Reinvesting Your Affiliation Profits

If you’re someone with a really long-term plan looking to build a serious staking business, you can use your affiliation proceeds as means to improve your business and make your group the best it can be.

For example, you could invest a part or all of your affiliation profits into hiring coaches to regularly work with your players. Since this is extra income as it is, you can probably afford to give it up and invest it into helping your players become better. Having a good coach who is a proven winner in the games your players are playing is guaranteed to improve their knowledge and abilities, which will eventually translate into more money for you.

Of course, if you’re doing this, you need to be careful, because you’ll be giving up on a fair bit of money to build your team. You don’t want your players to become better and then bail out. Make sure there are clear contracts and mutual understanding about your plans and future goals and ensure everyone in your group is aware of them. 


Should I Try It?

Staking is a serious business that involves risks and there are no guarantees. You need to have a good enough bankroll to make it work and you need to be able to pick the right players. If you aren’t that knowledgeable about poker, hire someone who is, because your entire success will depend on the players you stake.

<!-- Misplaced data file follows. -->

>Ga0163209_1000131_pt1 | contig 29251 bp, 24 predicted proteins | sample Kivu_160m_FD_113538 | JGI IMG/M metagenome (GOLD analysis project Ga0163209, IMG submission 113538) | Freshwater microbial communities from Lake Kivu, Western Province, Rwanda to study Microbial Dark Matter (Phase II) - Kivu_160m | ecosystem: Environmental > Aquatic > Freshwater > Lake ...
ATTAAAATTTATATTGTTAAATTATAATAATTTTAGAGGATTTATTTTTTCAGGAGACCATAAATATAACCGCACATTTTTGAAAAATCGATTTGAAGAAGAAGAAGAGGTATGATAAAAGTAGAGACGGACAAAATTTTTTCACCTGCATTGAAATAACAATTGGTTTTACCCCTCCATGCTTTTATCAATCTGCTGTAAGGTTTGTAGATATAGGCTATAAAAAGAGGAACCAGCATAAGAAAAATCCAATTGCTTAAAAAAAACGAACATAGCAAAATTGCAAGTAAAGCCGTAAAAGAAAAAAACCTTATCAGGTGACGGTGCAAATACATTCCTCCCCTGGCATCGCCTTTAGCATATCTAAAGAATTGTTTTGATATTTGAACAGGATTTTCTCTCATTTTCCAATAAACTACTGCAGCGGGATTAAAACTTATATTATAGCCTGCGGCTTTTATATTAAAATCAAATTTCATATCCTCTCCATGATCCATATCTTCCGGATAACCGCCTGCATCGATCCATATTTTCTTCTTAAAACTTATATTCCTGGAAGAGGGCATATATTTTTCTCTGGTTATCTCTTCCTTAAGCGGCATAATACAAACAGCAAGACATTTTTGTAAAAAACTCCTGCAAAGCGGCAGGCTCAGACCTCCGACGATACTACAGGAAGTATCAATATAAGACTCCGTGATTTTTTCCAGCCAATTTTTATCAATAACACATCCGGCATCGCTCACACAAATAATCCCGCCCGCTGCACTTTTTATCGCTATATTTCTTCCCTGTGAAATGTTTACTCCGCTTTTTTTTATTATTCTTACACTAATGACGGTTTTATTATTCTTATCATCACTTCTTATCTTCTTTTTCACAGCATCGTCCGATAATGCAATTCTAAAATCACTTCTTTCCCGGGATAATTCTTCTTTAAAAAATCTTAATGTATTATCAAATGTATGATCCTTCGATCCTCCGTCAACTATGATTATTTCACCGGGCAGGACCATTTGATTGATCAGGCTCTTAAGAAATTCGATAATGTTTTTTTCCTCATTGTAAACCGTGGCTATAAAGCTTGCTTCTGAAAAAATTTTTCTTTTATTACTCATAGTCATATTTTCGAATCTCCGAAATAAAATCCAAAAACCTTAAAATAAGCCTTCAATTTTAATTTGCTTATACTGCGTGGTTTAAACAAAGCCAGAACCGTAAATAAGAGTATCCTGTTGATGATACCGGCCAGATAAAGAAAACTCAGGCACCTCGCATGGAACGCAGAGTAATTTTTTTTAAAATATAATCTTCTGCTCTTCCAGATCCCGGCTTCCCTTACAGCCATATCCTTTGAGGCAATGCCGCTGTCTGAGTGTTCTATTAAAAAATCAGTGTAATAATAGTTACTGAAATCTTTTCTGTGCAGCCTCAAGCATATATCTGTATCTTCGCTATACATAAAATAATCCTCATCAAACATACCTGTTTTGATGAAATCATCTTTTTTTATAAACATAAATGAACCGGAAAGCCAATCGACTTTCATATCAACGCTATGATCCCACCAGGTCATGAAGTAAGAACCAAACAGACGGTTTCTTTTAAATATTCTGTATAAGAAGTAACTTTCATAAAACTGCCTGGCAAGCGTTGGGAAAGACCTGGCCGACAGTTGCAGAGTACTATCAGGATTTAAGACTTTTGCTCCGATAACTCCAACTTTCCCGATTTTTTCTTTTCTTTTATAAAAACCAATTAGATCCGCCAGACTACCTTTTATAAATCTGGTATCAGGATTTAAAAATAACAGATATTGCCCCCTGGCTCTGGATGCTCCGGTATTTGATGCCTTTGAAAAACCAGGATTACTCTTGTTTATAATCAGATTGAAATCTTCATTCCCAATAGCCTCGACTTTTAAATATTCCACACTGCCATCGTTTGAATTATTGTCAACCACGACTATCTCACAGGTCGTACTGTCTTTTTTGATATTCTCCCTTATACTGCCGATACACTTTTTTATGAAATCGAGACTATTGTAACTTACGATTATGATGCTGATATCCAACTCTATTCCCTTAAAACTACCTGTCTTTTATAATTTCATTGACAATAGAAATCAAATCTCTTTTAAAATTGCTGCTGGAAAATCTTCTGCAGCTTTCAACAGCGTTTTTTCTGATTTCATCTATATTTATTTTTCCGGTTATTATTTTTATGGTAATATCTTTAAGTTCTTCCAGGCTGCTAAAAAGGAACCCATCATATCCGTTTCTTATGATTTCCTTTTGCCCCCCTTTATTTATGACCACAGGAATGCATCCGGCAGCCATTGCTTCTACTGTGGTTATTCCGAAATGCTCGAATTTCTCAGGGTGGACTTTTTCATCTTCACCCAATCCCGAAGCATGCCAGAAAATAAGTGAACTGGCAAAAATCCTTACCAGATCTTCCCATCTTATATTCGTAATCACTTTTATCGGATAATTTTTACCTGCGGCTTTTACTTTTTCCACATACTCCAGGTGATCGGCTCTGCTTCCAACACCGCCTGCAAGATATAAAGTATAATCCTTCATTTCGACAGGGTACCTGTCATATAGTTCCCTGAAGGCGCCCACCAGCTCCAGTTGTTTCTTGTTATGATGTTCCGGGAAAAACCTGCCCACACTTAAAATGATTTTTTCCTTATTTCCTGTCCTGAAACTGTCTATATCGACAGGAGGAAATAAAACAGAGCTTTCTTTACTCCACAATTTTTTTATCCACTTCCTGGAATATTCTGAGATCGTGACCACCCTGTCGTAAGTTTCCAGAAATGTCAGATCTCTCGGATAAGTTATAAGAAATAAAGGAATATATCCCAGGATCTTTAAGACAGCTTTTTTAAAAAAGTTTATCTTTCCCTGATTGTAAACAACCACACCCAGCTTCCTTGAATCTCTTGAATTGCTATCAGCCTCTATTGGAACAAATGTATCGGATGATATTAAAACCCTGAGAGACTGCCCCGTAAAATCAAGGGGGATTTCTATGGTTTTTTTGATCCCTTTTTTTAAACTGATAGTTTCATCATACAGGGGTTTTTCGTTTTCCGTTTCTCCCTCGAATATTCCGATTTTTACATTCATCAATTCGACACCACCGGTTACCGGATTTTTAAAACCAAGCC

That said, if you’re looking to get involved with the staking game, you should definitely try your hardest to combine it with a good affiliation deal for all the reasons we explained in this article. It will boost your profits, help soften the variance, and give you some additional cash you can reinvest into making your staking operation better and more profitable.

This isn’t a decision you should rush into. You can start slowly by first taking look into various affiliation deals available to you and figuring out which one would be best-suited for what you’d like to achieve. Once you have that figured out, presuming you have a big enough bankroll, you can start looking for players to embark on the staking adventure with you.